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Tuesday, March 13, 2012

Professional Distance

In the workplace smart workers understand they need to put some space between themselves, the work they do and the people they work with and serve. This boundary is known as Professional Distance.

Professional distance allows a person to stay objective about the work they do and how they do it with their co-workers and how they provide services for their clients. When a person is objective, they focus on the tasks at hand.

When there are workplace issues, they focus on solving the problems, not on appeasing the people in conflict.

A person who applies professional distance to their work understands it’s important to follow company policies when doing their work, especially when interacting with clients. They understand that the workplace is about communicating in a professional manner not, socializing in a way that is detrimental to the orgnization’s business.

A person who practices professional distance also understands that things aren’t personal when it comes to work. When a person has professional distance they are objective enough to work with co-workers and supervisors to learn from them what they need to do in order to do the best job possible.

A worker who is professionally distant isn’t cold. They’re very passionate about the work they do. But they understand that there is a clear boundary between them the people they work with and the people they serve. And this line is to never be crossed no matter how they feel.

In today’s workplace I believe there isn’t enough professional distance. I feel too many employees overstep their bounds when it comes to working with clients.

And when they cross these imaginary lines it leads to them violating workplace policies such as sexual harassment. Some even commit crimes like embezzlement, fraud and statutory rape.

These breaches of trust can not only tarnish the reputation of an individual employee they can tarnish the reputation of a business. And that trust is hard to earn again once it’s been broken. All it takes is for the public to have one bad experience with one employee from a company to make people wary about doing business with an organization again.

For example, a young female teacher has sex with one of her male teenage students. Her actions make it that much harder for other teachers in that school district to do their jobs. One person’s violation of the public trust is all it takes for people to start scrutinizing all the work of the good teachers in that school district.

When did the teacher in the example she cross the line of professional distance? When her perception of the boy changed from a Teacher/student relationship to seeing the child as someone she could have a romantic interest in. By acting on her feelings she breaches the trust placed between her, the school, and his parents to look out for his safety while providing him an education.

A teacher with an understanding of professional distance would have established a clear line between herself and the male student from day one. She sees herself as his teacher and nothing else. She understands this child is a minor entrusted to her care by a school district and his parents. She understands that the law establishes a clear boundary between herself and him and that she is responsible for protecting him from harm.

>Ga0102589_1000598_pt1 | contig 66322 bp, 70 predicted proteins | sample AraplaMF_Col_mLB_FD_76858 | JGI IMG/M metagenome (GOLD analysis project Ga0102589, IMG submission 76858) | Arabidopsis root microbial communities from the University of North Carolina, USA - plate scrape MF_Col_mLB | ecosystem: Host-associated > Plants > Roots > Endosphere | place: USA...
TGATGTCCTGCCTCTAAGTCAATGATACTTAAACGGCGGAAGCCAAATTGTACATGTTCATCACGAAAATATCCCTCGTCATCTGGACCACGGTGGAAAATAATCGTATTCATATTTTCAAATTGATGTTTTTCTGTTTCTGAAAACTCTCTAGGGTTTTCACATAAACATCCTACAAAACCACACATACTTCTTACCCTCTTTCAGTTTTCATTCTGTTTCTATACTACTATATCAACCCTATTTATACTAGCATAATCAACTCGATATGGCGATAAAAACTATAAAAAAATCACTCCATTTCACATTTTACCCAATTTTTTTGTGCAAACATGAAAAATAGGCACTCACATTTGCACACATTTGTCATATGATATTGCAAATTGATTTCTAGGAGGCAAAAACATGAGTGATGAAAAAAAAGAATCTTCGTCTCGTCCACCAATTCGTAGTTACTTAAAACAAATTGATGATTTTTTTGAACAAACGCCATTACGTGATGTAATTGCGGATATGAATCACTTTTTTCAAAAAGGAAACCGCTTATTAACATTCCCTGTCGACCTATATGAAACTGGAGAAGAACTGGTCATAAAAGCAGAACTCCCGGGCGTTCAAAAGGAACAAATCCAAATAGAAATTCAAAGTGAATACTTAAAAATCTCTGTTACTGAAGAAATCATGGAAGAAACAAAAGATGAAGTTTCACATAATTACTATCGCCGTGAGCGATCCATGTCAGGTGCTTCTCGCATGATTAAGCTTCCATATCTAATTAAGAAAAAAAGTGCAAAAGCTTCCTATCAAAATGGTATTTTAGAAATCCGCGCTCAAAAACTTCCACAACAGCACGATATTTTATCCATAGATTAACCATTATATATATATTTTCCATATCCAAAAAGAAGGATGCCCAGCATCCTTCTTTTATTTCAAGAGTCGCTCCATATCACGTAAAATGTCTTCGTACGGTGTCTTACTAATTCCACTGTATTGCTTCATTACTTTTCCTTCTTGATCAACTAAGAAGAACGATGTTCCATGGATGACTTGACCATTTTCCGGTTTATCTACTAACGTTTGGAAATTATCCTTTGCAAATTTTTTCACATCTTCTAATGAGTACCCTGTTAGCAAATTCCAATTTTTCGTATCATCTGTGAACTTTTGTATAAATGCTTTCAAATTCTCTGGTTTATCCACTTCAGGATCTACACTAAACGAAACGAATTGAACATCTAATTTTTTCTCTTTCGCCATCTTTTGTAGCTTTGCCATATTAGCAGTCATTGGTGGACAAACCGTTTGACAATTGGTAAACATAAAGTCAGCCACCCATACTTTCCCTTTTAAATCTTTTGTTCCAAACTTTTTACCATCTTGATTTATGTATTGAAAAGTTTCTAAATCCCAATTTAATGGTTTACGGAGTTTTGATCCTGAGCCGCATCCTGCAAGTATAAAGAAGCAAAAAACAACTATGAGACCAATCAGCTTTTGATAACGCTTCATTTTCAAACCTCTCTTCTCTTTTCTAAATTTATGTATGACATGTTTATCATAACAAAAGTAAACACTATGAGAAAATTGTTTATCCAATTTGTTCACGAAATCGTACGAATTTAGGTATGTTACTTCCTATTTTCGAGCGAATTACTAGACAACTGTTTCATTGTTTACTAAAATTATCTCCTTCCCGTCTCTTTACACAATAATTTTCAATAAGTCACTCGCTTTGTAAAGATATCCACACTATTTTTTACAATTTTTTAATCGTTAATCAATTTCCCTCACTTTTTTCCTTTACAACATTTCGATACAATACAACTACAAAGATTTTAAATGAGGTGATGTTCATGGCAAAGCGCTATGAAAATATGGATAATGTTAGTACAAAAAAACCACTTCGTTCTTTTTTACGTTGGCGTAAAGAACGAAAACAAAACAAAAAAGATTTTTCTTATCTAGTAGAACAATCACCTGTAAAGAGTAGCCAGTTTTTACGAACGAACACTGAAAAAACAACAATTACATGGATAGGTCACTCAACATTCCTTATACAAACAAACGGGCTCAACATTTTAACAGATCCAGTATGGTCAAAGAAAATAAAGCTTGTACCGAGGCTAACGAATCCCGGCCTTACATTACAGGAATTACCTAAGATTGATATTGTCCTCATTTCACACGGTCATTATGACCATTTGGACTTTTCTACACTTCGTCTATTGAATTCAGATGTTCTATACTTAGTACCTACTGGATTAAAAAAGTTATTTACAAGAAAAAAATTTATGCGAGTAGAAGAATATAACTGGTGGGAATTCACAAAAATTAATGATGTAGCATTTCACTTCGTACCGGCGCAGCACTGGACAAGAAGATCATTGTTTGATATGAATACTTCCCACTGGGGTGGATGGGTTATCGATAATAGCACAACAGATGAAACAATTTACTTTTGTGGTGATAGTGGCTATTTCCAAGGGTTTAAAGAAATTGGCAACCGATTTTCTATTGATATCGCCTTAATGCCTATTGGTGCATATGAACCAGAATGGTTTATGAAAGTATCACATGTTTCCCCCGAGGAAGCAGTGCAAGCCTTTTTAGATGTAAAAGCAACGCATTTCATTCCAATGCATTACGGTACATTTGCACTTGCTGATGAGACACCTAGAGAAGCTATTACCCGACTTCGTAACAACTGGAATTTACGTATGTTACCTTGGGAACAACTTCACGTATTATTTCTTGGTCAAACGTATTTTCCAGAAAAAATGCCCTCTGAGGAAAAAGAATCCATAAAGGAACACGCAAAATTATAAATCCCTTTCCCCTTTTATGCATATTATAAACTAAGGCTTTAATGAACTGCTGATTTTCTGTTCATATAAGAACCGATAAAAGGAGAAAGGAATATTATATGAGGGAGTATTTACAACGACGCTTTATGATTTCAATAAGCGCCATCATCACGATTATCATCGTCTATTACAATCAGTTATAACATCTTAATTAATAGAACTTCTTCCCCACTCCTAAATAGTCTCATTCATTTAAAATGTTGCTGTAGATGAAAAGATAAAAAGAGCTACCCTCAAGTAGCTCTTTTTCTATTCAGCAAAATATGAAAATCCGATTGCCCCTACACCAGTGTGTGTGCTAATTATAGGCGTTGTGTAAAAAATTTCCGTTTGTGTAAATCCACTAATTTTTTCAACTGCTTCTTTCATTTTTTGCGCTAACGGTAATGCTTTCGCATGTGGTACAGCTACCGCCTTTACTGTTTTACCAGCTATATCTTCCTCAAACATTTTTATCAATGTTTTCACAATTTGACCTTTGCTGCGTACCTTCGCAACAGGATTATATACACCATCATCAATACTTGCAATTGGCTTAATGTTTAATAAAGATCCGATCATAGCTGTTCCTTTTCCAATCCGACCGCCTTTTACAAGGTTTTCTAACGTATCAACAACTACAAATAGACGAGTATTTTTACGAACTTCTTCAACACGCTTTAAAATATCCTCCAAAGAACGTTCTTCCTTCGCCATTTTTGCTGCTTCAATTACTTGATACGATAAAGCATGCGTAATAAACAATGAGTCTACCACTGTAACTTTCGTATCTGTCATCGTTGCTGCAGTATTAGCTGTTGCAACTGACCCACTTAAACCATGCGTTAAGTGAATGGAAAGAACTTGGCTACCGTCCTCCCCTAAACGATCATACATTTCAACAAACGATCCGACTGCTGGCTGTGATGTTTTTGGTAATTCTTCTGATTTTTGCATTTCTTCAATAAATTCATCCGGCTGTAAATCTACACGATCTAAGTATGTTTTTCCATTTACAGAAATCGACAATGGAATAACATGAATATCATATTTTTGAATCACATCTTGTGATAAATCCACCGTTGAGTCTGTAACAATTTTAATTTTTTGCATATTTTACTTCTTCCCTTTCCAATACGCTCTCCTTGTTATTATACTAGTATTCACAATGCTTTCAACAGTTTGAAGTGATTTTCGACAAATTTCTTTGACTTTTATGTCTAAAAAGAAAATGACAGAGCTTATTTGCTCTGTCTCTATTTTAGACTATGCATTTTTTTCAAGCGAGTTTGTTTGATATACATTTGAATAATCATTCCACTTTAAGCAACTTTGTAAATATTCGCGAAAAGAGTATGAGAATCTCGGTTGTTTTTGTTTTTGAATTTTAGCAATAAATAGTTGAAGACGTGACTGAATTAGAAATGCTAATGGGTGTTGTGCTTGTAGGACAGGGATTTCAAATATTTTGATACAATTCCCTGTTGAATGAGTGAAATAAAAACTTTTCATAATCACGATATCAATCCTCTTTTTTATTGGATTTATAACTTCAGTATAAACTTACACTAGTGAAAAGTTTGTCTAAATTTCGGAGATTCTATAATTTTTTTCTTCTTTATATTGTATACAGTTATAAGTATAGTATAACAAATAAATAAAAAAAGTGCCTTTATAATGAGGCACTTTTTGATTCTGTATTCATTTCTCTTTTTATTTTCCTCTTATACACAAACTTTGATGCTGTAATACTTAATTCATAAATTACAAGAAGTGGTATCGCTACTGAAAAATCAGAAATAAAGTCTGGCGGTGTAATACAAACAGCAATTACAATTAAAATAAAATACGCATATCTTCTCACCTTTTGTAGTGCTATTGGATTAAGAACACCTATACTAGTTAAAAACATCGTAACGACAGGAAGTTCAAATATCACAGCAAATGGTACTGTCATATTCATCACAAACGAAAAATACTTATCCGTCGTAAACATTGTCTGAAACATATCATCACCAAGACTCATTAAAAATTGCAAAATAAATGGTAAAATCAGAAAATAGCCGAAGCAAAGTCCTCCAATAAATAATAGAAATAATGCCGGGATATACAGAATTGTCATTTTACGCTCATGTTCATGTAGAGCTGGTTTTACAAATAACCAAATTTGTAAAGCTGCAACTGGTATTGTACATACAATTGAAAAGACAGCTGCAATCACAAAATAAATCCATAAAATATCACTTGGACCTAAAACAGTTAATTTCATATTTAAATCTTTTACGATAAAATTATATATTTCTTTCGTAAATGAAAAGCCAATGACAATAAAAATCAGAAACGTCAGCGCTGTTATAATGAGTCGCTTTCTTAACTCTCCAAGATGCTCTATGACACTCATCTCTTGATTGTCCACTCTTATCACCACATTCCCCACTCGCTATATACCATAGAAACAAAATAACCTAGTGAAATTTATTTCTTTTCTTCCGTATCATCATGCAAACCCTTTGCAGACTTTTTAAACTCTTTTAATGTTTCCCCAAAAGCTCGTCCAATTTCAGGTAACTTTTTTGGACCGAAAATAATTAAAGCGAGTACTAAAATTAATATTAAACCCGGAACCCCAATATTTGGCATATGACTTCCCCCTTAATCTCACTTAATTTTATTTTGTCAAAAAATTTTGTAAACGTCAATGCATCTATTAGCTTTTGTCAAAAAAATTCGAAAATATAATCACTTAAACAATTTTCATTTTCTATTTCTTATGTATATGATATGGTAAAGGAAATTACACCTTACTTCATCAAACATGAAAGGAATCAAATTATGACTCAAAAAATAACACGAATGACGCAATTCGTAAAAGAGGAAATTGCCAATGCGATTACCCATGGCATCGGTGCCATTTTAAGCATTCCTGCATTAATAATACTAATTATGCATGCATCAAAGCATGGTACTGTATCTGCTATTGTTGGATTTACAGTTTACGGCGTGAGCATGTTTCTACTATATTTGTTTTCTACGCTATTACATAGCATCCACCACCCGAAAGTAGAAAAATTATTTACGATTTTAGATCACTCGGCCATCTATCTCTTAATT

If she has to tutor him, or work with him one-on-one she follows guidelines established by the principal, school board, and state law. And when she schedules that tutoring it’s in a group on school grounds. A truly professional teacher will also involve their department head and principal so there will be official records of their involvement with the students, the time she was interacting with them and the subjects they were discussing. And a truly savvy educator will enlist the help of a second teacher at the tutoring session so there will be a witness to see their interactions with students.

Another example of a violation of professional distance is a male manager at a college bookstore who decides to become chummy with a female student working in the store. After work, they go out to dinner together, and sometimes he buys her beer even though she’s underage. One day in a casual conversation with said student, the student decides to start talking about their sex life. The clerk then starts talking about what he’d like to do to the student sexually. Later on, the student files a sexual harassment complaint.

Where did the manager breach the trust? When he decided to become chummy with the female student. By not establishing that imaginary line in the sand on day one and defining his role as a supervisor, he crossed a line which led to him down a road where he violated business and personal ethics and put his employment and career at risk.

When a person utilizes professional distance as a part of their business demeanor it sets a tone of authority. By establishing clear boundaries for workplace conduct, it shows that a person is going to take their work and the workplace seriously. When they interact with the public it makes customers take their business seriously and establishes a reputation for high standards and quality in the community.

It’s common place for some to call an individual who practices professional distance aloof. Stuffy. Even conceited. However, this formal body language is a sign of the highest level of professionalism.

The workplace is supposed to be where people are on their best behavior. And a little formality goes a long way towards making people take each other and their work seriously.

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